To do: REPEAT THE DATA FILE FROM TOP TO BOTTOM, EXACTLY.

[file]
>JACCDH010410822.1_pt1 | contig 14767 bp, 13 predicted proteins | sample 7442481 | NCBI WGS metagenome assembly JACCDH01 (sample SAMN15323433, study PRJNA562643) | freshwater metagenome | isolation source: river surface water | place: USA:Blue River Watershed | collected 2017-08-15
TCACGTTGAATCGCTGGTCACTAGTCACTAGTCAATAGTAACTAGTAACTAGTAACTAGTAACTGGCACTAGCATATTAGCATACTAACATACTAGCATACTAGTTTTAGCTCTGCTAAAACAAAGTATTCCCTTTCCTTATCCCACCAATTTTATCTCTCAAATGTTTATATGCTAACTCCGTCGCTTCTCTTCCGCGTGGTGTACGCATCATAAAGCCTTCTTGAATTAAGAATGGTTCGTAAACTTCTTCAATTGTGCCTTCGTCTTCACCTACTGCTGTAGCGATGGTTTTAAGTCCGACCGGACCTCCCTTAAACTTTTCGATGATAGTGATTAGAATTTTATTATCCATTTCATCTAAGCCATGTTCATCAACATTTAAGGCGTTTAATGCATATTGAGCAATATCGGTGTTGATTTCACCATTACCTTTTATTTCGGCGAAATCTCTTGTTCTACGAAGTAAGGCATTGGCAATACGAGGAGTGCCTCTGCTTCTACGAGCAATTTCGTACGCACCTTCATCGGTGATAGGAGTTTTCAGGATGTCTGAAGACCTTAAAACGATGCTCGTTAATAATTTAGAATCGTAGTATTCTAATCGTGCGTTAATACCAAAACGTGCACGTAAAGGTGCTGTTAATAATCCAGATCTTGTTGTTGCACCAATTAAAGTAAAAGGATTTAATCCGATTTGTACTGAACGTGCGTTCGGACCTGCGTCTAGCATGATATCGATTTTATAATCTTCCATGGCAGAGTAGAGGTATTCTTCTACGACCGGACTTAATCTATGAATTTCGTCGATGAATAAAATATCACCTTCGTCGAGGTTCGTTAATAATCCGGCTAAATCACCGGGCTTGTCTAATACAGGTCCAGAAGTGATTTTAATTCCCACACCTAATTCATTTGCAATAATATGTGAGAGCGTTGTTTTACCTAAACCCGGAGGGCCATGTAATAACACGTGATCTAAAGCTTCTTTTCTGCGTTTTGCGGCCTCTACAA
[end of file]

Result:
>JACCDH010410822.1_pt1 | contig 14767 bp, 13 predicted proteins | sample 7442481 | NCBI WGS metagenome assembly JACCDH01 (sample SAMN15323433, study PRJNA562643) | freshwater metagenome | isolation source: river surface water | place: USA:Blue River Watershed | collected 2017-08-15
TCACGTTGAATCGCTGGTCACTAGTCACTAGTCAATAGTAACTAGTAACTAGTAACTAGTAACTGGCACTAGCATATTAGCATACTAACATACTAGCATACTAGTTTTAGCTCTGCTAAAACAAAGTATTCCCTTTCCTTATCCCACCAATTTTATCTCTCAAATGTTTATATGCTAACTCCGTCGCTTCTCTTCCGCGTGGTGTACGCATCATAAAGCCTTCTTGAATTAAGAATGGTTCGTAAACTTCTTCAATTGTGCCTTCGTCTTCACCTACTGCTGTAGCGATGGTTTTAAGTCCGACCGGACCTCCCTTAAACTTTTCGATGATAGTGATTAGAATTTTATTATCCATTTCATCTAAGCCATGTTCATCAACATTTAAGGCGTTTAATGCATATTGAGCAATATCGGTGTTGATTTCACCATTACCTTTTATTTCGGCGAAATCTCTTGTTCTACGAAGTAAGGCATTGGCAATACGAGGAGTGCCTCTGCTTCTACGAGCAATTTCGTACGCACCTTCATCGGTGATAGGAGTTTTCAGGATGTCTGAAGACCTTAAAACGATGCTCGTTAATAATTTAGAATCGTAGTATTCTAATCGTGCGTTAATACCAAAACGTGCACGTAAAGGTGCTGTTAATAATCCAGATCTTGTTGTTGCACCAATTAAAGTAAAAGGATTTAATCCGATTTGTACTGAACGTGCGTTCGGACCTGCGTCTAGCATGATATCGATTTTATAATCTTCCATGGCAGAGTAGAGGTATTCTTCTACGACCGGACTTAATCTATGAATTTCGTCGATGAATAAAATATCACCTTCGTCGAGGTTCGTTAATAATCCGGCTAAATCACCGGGCTTGTCTAATACAGGTCCAGAAGTGATTTTAATTCCCACACCTAATTCATTTGCAATAATATGTGAGAGCGTTGTTTTACCTAAACCCGGAGGGCCATGTAATAACACGTGATCTAAAGCTTCTTTTCTGCGTTTTGCGGCCTCTACAA